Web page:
On the morning of Sir Matt Busby's crowning glory - Manchester United's 4-1 defeat of Benfica in the European Cup final at Wembley - Denis Law was lying in St Joseph's Hospital in Whalley Range. At a little before 6am, the door to his room flew back and there stood Sister John, all 67 years and 1.49 metres of her, face wreathed in a beatific smile and her nun's habit hidden behind a red-and-white rosette the size of a dustbin lid.
Even though Law was confined 200 miles away from the action back up in Manchester following a cartilage operation, Sister John was intent that he should savour every moment of the biggest day in the club's history. It is hard to believe in these days of English dominance, but United had never won the biggest competition in Europe. They have gone on to win it twice, and lost to Barcelona in Wednesday's final.
A year earlier Glasgow Celtic had become the first British team to lift the trophy. "I'd played against Real Madrid in the first leg of the semi-final, but by then my knee had been knackered for months," recalls Law, the king of the Stretford End. "If I'd been forced to pull out on the Saturday prior to the final, then I'd have felt like shooting myself. "But by the time Bobby [Charlton] and Bestie [George Best] were doing the business against Benfica, I'd just about accepted the situation. Thankfully, the hospital let me have a few pals round to watch the game on telly.
"I lay there in my United tammy and scarf. "The one memory that haunts me is when Eusebio was clean through with only Alex Stepney to beat two minutes from the end of normal time when the score was one-all. "I could see him thinking in headlines: 'Eusebio wins European Cup for Benfica'. So he tried to burst the back of the net. "It wasn't so much that Stepney saved it, it hit him on the chest and damn near killed him.
"As soon as the final whistle blew, David Coleman rang the hospital to do a live interview with me on BBC television. Sister John told him: 'I'm afraid Denis is a wee bit too emotional to come to the phone right now'. It was probably the only fib she told in her life, bless her." As Law laid in bed, Charlton watched Busby gaze wistfully upon the European Cup, a trophy that had been his holy grail for a decade since his beloved Busby Babes had been wiped out.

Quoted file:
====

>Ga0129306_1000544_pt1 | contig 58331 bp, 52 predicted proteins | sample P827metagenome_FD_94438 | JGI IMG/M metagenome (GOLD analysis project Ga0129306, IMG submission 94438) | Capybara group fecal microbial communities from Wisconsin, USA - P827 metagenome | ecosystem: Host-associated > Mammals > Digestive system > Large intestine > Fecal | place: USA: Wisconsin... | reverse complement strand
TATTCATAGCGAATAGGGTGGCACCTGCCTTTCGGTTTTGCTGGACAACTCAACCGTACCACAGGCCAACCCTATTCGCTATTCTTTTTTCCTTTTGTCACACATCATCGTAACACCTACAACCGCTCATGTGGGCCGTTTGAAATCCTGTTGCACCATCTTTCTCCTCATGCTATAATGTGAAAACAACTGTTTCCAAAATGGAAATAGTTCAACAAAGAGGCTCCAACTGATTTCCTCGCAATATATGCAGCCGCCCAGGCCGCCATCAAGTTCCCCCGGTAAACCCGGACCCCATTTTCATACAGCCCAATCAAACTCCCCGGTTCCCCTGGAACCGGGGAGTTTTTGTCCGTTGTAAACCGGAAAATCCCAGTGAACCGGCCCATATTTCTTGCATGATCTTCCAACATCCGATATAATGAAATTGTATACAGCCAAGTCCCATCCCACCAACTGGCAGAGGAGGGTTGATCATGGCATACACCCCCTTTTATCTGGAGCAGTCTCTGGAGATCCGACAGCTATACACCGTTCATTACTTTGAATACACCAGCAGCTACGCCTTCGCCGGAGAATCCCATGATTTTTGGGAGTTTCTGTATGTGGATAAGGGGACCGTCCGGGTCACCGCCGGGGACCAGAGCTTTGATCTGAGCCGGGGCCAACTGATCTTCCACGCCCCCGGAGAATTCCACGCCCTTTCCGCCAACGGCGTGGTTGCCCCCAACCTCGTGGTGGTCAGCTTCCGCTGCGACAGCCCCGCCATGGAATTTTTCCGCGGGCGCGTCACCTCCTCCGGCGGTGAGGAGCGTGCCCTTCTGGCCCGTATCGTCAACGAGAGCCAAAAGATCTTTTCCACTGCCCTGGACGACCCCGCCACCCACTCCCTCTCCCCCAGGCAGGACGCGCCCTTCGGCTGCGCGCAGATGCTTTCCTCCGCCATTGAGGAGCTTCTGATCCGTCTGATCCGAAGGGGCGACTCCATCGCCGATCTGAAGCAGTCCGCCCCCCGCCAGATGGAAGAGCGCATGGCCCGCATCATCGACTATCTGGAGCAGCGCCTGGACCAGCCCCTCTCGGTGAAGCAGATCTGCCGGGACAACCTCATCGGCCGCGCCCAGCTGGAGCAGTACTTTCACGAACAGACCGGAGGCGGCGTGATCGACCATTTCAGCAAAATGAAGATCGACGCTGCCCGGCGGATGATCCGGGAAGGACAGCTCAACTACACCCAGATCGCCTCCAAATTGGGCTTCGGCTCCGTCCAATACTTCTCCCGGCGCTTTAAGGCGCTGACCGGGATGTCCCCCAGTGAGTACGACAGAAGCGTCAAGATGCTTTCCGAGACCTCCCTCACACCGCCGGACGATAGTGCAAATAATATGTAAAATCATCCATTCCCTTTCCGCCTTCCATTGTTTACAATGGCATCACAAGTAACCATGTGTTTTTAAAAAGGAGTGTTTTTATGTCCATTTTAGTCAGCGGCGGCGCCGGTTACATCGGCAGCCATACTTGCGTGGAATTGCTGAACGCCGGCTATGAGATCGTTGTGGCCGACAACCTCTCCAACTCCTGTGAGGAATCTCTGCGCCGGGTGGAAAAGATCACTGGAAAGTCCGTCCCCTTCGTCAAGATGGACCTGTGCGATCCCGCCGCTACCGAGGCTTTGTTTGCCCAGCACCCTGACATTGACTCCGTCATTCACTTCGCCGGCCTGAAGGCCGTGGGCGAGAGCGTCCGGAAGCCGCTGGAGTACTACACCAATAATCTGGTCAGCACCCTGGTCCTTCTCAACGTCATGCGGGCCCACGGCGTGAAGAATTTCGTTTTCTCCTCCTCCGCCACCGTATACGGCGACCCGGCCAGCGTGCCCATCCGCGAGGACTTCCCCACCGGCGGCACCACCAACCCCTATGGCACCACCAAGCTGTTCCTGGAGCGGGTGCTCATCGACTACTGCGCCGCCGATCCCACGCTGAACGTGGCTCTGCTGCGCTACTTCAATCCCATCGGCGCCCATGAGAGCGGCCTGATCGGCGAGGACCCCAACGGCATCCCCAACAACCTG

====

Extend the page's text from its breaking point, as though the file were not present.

The Munich disaster 10 years earlier had killed 23 people, including eight United players and three club staff. United were returning from a European Cup tie in Belgrade, Yugoslavia, but had to stop in Germany to take on fuel. "There was never a day that went by when the old man didn't think about Munich," says Charlton. "Those were his kids who died that day: Sir Matt never really got over it. "He'd been one of the pioneers of European football, and I think he always felt responsible.
"He was really happy when we won the European Cup - but he'd rather have done it with his beautiful boys." In the midst of the scenes of jubilation at the end at Wembley, Charlton and Busby silently clung to one another. "I didn't say anything to the old man, because I didn't need to. I knew exactly what he was thinking, and how he was feeling," says Charlton. "It was a big thing for the club, but it was a bigger thing for him personally. The lads who were killed in Munich had been his babies."
As the celebrating United party retired to the Russell Hotel in London's West End to continue the festivities until dawn, Charlton headed to bed. "I'd consumed gallons of water immediately after the game, and every time I tried to make it to the bedroom door I fainted," he says. "It was a great pity, because all the survivors - Kenny Morgans, Harry Gregg, Johnny Berry, Jackie Blanchflower - plus the parents of the lads who died in the crash were all there.
I desperately wanted to join them, but whenever I dragged myself out of bed I passed out. "I'm sorry now I didn't go down, but maybe it was a good thing. "I'm not sure if I could have coped with seeing the likes of Duncan Edwards' parents and all the other mums and dads who'd lost their sons." @Email:firstname.lastname@example.org